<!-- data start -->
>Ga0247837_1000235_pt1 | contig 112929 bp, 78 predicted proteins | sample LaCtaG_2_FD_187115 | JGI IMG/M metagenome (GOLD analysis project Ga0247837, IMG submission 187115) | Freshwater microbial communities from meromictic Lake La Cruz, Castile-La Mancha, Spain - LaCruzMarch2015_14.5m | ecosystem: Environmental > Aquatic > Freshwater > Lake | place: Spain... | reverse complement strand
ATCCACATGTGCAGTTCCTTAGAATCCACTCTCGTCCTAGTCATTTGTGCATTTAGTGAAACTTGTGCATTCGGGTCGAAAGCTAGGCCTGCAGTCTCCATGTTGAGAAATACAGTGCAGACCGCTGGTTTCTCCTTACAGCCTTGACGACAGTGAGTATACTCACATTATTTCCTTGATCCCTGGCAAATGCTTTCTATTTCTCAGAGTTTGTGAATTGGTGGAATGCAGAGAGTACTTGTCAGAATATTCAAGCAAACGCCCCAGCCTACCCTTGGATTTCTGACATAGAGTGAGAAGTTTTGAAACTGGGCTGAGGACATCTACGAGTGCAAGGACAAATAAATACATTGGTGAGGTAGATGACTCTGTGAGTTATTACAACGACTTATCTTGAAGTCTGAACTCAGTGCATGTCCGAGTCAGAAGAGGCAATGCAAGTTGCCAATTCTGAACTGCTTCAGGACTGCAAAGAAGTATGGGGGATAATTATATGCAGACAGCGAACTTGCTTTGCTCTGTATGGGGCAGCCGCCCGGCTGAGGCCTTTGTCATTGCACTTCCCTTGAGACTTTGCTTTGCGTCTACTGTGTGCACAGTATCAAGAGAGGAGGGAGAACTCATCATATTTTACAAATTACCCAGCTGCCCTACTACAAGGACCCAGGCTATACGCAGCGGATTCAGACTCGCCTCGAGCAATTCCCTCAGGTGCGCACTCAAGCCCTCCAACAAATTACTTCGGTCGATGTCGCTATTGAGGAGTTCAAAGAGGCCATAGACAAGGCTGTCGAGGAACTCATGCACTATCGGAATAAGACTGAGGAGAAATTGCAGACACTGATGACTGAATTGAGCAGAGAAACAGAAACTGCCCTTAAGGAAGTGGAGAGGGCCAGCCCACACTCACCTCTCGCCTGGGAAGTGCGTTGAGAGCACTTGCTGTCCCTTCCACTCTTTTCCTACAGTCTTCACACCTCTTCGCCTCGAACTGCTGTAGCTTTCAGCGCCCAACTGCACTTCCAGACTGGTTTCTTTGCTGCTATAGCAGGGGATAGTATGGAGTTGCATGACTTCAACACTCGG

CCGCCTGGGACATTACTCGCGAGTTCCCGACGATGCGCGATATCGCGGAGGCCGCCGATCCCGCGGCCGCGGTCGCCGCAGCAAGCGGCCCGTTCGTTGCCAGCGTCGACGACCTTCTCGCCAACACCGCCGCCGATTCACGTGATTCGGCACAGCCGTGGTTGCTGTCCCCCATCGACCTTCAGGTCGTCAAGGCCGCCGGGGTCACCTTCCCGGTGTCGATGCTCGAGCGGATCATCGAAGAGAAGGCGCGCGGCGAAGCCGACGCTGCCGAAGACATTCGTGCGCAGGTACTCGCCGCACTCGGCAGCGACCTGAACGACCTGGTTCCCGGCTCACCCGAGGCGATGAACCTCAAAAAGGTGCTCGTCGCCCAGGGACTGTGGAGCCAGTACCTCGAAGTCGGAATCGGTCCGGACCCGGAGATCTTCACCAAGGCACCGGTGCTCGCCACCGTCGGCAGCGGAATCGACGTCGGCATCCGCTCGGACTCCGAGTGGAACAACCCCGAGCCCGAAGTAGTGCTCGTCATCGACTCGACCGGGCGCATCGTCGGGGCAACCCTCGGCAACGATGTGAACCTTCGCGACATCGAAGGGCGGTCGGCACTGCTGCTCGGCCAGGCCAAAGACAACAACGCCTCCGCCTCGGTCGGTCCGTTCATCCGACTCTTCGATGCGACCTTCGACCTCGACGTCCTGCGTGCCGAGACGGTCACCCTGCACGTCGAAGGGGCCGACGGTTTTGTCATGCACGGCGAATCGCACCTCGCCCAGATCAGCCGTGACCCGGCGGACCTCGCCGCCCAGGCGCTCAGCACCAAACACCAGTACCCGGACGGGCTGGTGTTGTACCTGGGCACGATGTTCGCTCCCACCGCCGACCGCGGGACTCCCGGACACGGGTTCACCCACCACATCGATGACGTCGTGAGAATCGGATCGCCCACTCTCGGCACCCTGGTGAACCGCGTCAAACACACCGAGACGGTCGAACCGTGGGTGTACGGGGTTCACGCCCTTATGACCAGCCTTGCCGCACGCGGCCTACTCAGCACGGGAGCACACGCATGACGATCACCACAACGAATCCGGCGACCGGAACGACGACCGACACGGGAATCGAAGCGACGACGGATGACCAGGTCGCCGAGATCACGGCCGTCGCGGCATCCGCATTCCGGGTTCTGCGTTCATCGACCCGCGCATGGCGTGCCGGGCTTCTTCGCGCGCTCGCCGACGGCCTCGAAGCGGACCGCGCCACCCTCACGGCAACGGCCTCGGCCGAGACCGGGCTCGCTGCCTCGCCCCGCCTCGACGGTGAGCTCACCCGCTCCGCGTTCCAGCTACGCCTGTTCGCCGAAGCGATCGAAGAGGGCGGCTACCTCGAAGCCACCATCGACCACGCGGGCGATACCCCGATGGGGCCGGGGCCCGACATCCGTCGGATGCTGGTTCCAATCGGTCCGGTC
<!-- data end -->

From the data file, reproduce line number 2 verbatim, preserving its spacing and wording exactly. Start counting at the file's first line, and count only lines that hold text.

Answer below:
ATCCACATGTGCAGTTCCTTAGAATCCACTCTCGTCCTAGTCATTTGTGCATTTAGTGAAACTTGTGCATTCGGGTCGAAAGCTAGGCCTGCAGTCTCCATGTTGAGAAATACAGTGCAGACCGCTGGTTTCTCCTTACAGCCTTGACGACAGTGAGTATACTCACATTATTTCCTTGATCCCTGGCAAATGCTTTCTATTTCTCAGAGTTTGTGAATTGGTGGAATGCAGAGAGTACTTGTCAGAATATTCAAGCAAACGCCCCAGCCTACCCTTGGATTTCTGACATAGAGTGAGAAGTTTTGAAACTGGGCTGAGGACATCTACGAGTGCAAGGACAAATAAATACATTGGTGAGGTAGATGACTCTGTGAGTTATTACAACGACTTATCTTGAAGTCTGAACTCAGTGCATGTCCGAGTCAGAAGAGGCAATGCAAGTTGCCAATTCTGAACTGCTTCAGGACTGCAAAGAAGTATGGGGGATAATTATATGCAGACAGCGAACTTGCTTTGCTCTGTATGGGGCAGCCGCCCGGCTGAGGCCTTTGTCATTGCACTTCCCTTGAGACTTTGCTTTGCGTCTACTGTGTGCACAGTATCAAGAGAGGAGGGAGAACTCATCATATTTTACAAATTACCCAGCTGCCCTACTACAAGGACCCAGGCTATACGCAGCGGATTCAGACTCGCCTCGAGCAATTCCCTCAGGTGCGCACTCAAGCCCTCCAACAAATTACTTCGGTCGATGTCGCTATTGAGGAGTTCAAAGAGGCCATAGACAAGGCTGTCGAGGAACTCATGCACTATCGGAATAAGACTGAGGAGAAATTGCAGACACTGATGACTGAATTGAGCAGAGAAACAGAAACTGCCCTTAAGGAAGTGGAGAGGGCCAGCCCACACTCACCTCTCGCCTGGGAAGTGCGTTGAGAGCACTTGCTGTCCCTTCCACTCTTTTCCTACAGTCTTCACACCTCTTCGCCTCGAACTGCTGTAGCTTTCAGCGCCCAACTGCACTTCCAGACTGGTTTCTTTGCTGCTATAGCAGGGGATAGTATGGAGTTGCATGACTTCAACACTCGG